The Painting That Popularized The 'Doomed Poet' Trope

Just over 250 years ago, a teenager died alone in a squalid garret room in the poverty-stricken district of Holborn, London. Just 17 years old, the boy had taken a dose of arsenic. Rumor would later spread that he had died by suicide. He was Thomas Chatterton, a poet born in the English city of Bristol in 1752 who had traveled to the capital to seek literary fame and fortune. These evaded him in life, but in death, Chatterton became one of the most celebrated writers of the 18th century, whose plays and verse would later attract generations of admirers and influence some of the greatest poets of the next two centuries.

Chatterton wasn't the only English poet to die young in tragic circumstances — in 1821, John Keats died of tuberculosis at the age of 25, while 29-year-old Percy Bysshe Shelly drowned off the coast of Italy the following year. Lord Byron, one of the most famous people of his age, died of an illness while fighting in the War of Greek Independence in 1824 at the age of just 36. But Chatterton became established as the paradigmatic figure of the doomed poet throughout the 19th century and beyond. Much of this has to do with his influence on the poets who came after him. But for the wider public, Chatterton's legend was cemented by a painting by the artist Henry Wallis, which stunned gallery-goers on its first public displays in 1856 and implanted the idea of poets as tragic figures in the public consciousness.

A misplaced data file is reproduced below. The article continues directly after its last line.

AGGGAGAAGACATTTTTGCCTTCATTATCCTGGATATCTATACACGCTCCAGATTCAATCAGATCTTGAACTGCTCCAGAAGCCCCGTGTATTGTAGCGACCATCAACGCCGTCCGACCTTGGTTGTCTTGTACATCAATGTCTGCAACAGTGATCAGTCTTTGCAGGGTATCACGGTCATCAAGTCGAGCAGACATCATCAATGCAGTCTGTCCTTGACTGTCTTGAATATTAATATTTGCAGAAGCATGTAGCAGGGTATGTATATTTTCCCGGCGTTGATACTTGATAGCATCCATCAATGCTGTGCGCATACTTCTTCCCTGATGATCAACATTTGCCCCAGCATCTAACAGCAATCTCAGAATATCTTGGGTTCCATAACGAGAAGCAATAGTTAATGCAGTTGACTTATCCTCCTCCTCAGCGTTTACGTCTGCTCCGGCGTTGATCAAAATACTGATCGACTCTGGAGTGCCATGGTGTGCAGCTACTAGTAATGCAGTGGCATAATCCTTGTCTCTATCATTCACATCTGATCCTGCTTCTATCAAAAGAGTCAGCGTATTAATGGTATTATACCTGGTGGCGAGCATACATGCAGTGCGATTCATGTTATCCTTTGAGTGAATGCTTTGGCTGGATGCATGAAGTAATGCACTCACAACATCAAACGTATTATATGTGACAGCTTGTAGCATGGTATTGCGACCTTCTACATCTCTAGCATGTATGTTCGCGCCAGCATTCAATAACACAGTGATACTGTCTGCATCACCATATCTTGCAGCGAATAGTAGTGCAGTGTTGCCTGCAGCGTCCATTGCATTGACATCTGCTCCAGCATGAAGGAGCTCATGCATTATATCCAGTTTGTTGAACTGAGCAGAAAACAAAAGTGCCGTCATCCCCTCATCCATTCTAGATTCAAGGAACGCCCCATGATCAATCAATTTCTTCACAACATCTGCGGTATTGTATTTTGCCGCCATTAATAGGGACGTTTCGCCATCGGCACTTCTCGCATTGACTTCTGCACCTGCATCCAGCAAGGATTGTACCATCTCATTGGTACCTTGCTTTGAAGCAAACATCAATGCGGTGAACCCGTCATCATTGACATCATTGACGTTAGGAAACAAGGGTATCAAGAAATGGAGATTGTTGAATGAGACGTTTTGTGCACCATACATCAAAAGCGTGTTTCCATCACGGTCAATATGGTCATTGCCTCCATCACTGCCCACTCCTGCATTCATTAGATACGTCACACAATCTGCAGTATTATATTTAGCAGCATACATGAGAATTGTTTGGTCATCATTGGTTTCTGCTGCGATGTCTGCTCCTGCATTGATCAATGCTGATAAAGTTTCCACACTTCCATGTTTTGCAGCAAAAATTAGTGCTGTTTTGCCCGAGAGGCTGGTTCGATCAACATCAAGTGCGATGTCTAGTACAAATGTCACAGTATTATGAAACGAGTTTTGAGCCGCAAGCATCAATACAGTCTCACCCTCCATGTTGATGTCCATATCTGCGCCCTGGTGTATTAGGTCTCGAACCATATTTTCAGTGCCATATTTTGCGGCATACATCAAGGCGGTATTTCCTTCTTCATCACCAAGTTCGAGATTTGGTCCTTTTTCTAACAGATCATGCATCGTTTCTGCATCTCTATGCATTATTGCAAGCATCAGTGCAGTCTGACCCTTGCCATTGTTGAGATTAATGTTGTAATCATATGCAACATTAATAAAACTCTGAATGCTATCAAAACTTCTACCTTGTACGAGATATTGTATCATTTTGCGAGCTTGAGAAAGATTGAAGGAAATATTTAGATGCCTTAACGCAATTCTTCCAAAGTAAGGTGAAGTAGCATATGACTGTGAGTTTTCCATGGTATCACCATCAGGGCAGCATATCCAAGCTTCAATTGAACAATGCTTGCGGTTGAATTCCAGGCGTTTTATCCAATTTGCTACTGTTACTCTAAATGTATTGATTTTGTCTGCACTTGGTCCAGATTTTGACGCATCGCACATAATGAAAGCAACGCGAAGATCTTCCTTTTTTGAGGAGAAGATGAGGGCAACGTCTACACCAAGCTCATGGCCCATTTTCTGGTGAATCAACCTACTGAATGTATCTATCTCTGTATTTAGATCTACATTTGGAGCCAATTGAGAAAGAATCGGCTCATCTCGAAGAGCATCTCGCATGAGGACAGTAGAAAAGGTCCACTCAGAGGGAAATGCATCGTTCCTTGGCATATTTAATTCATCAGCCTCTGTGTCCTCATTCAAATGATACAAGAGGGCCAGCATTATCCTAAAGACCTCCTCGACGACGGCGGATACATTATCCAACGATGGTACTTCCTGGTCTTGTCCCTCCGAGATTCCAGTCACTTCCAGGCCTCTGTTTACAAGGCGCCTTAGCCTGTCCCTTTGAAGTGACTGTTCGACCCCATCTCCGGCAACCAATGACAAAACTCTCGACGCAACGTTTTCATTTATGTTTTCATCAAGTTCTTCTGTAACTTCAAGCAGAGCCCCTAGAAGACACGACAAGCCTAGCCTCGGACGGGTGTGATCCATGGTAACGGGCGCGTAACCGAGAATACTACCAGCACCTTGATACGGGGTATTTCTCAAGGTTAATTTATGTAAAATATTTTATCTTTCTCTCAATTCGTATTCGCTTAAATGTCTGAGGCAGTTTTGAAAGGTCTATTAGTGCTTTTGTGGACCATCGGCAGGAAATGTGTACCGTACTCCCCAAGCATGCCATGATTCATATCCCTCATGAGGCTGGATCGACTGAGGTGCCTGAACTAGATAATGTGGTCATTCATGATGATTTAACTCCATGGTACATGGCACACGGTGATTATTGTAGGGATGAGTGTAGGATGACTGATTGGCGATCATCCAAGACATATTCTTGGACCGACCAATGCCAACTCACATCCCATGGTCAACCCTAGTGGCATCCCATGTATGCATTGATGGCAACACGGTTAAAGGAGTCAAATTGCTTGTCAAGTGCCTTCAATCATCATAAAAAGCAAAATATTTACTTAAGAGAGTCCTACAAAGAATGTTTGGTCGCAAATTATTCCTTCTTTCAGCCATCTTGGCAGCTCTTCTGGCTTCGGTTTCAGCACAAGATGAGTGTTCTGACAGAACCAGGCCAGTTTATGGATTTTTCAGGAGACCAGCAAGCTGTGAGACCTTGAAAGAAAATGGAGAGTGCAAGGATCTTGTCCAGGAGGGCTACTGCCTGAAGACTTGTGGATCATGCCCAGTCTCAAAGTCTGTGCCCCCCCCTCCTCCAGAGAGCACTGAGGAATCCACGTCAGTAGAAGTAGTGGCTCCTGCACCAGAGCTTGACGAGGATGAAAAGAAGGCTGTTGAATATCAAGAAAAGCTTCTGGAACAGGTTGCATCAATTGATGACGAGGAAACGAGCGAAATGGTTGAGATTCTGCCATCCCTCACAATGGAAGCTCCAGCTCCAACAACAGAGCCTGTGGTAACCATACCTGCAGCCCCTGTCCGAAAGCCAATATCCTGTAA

Burning ambition